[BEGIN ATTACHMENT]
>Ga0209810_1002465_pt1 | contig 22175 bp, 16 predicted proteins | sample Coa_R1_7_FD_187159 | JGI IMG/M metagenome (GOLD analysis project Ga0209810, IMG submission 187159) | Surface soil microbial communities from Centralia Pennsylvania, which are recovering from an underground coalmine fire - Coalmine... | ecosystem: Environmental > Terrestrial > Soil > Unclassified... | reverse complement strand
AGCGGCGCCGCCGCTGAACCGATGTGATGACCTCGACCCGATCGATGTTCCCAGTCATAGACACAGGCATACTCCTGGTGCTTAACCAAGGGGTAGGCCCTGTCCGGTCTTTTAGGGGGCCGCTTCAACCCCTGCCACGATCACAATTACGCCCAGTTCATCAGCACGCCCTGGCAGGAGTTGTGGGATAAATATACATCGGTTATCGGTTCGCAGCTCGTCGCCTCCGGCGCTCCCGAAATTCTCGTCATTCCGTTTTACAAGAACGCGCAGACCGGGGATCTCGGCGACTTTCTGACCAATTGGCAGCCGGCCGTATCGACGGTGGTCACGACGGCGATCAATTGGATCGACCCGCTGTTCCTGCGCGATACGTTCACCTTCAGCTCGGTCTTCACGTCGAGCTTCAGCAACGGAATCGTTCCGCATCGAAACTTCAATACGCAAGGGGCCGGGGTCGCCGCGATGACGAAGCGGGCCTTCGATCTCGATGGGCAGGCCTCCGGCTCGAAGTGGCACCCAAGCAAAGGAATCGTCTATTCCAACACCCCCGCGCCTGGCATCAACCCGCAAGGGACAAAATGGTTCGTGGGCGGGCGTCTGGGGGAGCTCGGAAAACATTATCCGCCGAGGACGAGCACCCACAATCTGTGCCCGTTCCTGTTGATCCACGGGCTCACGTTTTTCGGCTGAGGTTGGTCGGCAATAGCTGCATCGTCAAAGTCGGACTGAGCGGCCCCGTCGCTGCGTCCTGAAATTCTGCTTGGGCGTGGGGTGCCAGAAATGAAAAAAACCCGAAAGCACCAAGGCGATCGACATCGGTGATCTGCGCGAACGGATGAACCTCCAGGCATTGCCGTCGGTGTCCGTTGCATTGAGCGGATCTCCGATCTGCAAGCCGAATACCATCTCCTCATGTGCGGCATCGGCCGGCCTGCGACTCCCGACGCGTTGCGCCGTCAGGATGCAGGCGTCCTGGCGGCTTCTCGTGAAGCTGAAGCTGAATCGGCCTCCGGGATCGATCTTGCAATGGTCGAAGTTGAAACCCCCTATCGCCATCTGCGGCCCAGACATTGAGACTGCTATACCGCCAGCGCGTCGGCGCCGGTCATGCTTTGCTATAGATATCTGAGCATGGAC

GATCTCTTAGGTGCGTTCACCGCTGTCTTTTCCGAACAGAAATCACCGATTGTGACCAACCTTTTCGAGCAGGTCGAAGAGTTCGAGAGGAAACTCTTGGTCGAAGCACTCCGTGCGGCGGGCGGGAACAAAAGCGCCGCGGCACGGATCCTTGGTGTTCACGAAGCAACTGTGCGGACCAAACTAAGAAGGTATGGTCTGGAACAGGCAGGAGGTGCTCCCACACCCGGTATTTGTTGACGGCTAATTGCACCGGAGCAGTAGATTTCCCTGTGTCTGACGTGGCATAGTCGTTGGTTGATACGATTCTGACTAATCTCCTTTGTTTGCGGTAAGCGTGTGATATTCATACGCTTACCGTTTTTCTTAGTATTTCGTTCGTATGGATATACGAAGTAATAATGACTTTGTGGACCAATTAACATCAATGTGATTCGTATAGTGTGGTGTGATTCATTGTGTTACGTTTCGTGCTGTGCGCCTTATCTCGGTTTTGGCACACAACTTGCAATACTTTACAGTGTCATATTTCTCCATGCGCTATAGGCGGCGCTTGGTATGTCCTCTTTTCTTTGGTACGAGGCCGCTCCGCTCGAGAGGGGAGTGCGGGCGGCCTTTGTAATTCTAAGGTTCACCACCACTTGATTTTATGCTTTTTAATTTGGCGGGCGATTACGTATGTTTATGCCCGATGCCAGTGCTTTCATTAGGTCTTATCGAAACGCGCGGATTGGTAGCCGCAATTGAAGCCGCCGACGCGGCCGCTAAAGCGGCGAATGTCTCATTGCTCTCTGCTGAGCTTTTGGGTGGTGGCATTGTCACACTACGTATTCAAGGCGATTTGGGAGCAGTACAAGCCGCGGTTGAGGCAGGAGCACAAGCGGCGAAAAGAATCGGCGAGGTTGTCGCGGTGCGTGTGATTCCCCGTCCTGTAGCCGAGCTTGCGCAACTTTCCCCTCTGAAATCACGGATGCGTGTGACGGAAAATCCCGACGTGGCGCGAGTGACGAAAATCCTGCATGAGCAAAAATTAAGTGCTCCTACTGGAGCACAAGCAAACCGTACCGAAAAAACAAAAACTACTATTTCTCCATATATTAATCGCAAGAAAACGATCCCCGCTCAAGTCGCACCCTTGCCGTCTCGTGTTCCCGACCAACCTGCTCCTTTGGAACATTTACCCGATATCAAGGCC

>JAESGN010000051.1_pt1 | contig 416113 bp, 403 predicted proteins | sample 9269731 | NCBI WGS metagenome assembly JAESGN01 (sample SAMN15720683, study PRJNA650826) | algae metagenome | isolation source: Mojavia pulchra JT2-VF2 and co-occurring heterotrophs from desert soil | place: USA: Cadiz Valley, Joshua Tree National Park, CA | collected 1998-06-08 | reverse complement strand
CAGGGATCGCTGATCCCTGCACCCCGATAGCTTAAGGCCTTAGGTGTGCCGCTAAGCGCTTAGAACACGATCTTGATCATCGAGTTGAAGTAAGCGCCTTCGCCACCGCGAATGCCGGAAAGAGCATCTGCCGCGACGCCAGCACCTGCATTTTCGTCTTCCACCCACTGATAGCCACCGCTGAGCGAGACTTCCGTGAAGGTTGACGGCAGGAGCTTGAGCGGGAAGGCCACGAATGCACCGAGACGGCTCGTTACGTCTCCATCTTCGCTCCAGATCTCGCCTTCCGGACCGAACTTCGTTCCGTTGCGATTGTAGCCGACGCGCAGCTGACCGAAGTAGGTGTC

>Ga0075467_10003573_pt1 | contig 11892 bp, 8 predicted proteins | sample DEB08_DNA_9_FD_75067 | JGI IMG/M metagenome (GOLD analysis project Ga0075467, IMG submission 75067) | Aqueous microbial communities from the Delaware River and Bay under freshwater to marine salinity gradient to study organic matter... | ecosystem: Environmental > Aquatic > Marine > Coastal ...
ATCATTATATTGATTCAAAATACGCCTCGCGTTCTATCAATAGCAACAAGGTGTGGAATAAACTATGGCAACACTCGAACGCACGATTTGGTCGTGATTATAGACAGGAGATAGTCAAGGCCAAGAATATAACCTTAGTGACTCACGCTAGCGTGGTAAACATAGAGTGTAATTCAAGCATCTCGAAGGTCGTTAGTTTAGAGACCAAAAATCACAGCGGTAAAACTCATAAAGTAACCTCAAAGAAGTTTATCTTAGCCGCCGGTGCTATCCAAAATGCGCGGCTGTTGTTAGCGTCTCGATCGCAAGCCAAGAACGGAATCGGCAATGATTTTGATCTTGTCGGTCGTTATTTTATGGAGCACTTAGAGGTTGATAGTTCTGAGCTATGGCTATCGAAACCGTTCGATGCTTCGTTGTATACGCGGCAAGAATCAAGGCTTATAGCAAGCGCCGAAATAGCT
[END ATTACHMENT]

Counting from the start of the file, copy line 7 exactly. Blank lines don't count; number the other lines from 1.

ATCATTATATTGATTCAAAATACGCCTCGCGTTCTATCAATAGCAACAAGGTGTGGAATAAACTATGGCAACACTCGAACGCACGATTTGGTCGTGATTATAGACAGGAGATAGTCAAGGCCAAGAATATAACCTTAGTGACTCACGCTAGCGTGGTAAACATAGAGTGTAATTCAAGCATCTCGAAGGTCGTTAGTTTAGAGACCAAAAATCACAGCGGTAAAACTCATAAAGTAACCTCAAAGAAGTTTATCTTAGCCGCCGGTGCTATCCAAAATGCGCGGCTGTTGTTAGCGTCTCGATCGCAAGCCAAGAACGGAATCGGCAATGATTTTGATCTTGTCGGTCGTTATTTTATGGAGCACTTAGAGGTTGATAGTTCTGAGCTATGGCTATCGAAACCGTTCGATGCTTCGTTGTATACGCGGCAAGAATCAAGGCTTATAGCAAGCGCCGAAATAGCT